WADA president to 're-analyse' independent commission report


World Anti-Doping Agency (WADA) president Craig Reedie has said he will re-examine the independent report into alleged systemic doping in Russian athletics to determine whether further investigations are necessary.

Last November, a commission chaired by former WADA chief Dick Pound stated that Russian track and field had been blighted by "the existence of widespread cheating through the use of doping substances and methods".

In one of several measures taken following the publication of the report, the IAAF banned Russia from international athletics and it remains unclear whether the suspension will be lifted prior to the Rio Olympics.

However, WADA's athletes' committee believes more action is necessary, with a letter to Reedie last week calling for the organisation to "extend the mandate of the independent commission to sports in Russia other than athletics, as well as other countries named in the report".

Addressing this topic at WADA's annual symposium in Lausanne on Monday, Reedie said: "If concrete evidence comes to light as part of the independent testing programme under way in Russia and in our discussions with RUSADA [the Russian Anti-Doping Agency] - that, let us not forget, covers all Russian sports - and the evidence warrants further investigation, we will not hesitate to act.

"I have also assured WADA's athletes' chair, Beckie Scott, following her appeal, that I will re-analyse the information in the independent commission report. I will engage the members of the commission to further understand the strength of the information in the report, follow up with my counterparts at the relevant other sports federations and NADOs [national anti-doping organisations] that were referenced in the independent commission report.

"Following this I will determine whether or not there is sufficient information to propose further investigations to the WADA executive committee and, if so, how it would be funded. If full-blown investigations are to become the norm, then we must, of course, seriously explore greater funding for our community.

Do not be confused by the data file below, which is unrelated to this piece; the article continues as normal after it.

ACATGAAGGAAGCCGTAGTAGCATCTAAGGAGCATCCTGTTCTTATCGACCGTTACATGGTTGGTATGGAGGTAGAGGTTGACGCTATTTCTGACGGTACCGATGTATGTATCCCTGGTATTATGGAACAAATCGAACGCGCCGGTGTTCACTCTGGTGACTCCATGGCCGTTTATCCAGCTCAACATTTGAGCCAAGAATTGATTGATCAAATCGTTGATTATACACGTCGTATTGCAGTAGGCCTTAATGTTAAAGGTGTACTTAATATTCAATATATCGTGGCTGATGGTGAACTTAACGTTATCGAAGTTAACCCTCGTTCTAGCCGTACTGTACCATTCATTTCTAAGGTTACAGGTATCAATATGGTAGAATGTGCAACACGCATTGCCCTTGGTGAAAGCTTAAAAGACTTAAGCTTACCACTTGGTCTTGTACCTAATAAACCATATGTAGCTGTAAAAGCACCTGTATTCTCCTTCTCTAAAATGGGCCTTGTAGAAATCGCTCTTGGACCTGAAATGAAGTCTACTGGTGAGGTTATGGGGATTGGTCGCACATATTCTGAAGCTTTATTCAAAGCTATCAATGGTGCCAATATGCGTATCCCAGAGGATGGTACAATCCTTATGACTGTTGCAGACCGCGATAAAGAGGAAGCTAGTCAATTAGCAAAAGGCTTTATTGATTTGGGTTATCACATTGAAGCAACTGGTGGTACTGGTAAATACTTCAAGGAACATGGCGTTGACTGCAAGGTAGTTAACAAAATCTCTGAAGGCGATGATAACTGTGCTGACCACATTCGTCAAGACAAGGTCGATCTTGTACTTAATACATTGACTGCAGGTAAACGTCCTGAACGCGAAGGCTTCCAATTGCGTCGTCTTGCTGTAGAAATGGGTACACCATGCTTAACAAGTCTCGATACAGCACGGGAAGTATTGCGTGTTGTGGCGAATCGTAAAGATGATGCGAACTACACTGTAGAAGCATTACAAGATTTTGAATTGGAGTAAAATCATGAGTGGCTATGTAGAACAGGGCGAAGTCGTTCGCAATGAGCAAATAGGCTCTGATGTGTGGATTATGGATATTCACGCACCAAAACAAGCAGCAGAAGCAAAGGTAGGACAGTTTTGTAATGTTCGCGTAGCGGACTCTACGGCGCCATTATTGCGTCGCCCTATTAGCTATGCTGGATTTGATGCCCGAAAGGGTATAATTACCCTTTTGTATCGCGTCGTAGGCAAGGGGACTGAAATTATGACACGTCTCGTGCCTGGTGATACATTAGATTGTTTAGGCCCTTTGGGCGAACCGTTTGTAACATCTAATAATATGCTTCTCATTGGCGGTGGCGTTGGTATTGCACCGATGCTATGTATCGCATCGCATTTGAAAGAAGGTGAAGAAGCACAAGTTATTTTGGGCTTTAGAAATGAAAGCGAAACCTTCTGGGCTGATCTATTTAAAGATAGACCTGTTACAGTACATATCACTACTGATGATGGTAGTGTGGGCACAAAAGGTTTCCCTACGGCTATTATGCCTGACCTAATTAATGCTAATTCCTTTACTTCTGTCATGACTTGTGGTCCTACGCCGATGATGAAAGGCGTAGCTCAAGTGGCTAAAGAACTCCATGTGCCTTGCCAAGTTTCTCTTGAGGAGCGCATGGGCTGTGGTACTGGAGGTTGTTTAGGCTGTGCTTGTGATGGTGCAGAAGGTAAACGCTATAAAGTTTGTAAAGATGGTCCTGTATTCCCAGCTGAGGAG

"I have heard ever more vociferous calls for a slice of the millions of dollars that are paid for sport television revenue to be provided to the anti-doping cause. This is a bold idea and I put it to the leading sports federations and broadcasters, now is the time to look at this seriously.

"I also suggested last week in London that major sport sponsors should consider how they might help fund clean sport."

Reedie said he was "dismayed" by suggestions he had not shown enough gratitude to Yuliya and Vitaly Stepanov, the whistleblowers whose allegations prompted the independent commission's report.

"While I have publicly thanked the Stepanovs for what they exposed, it's true that I did not personally reach out to them," Reedie added.

"I did, however, ensure that key members of WADA's management team were in contact with the Stepanovs before, during and after the independent commission's investigation. Separately, and until now privately, I ensured that the agency demonstrated its support by facilitating their relocation, providing financial support and also appealing to the IAAF and to the IOC that Yuliya be readmitted to compete in major international competitions.

"For the record, I, WADA, the anti-doping community and clean athletes of the world are very grateful to the Stepanovs for their contribution."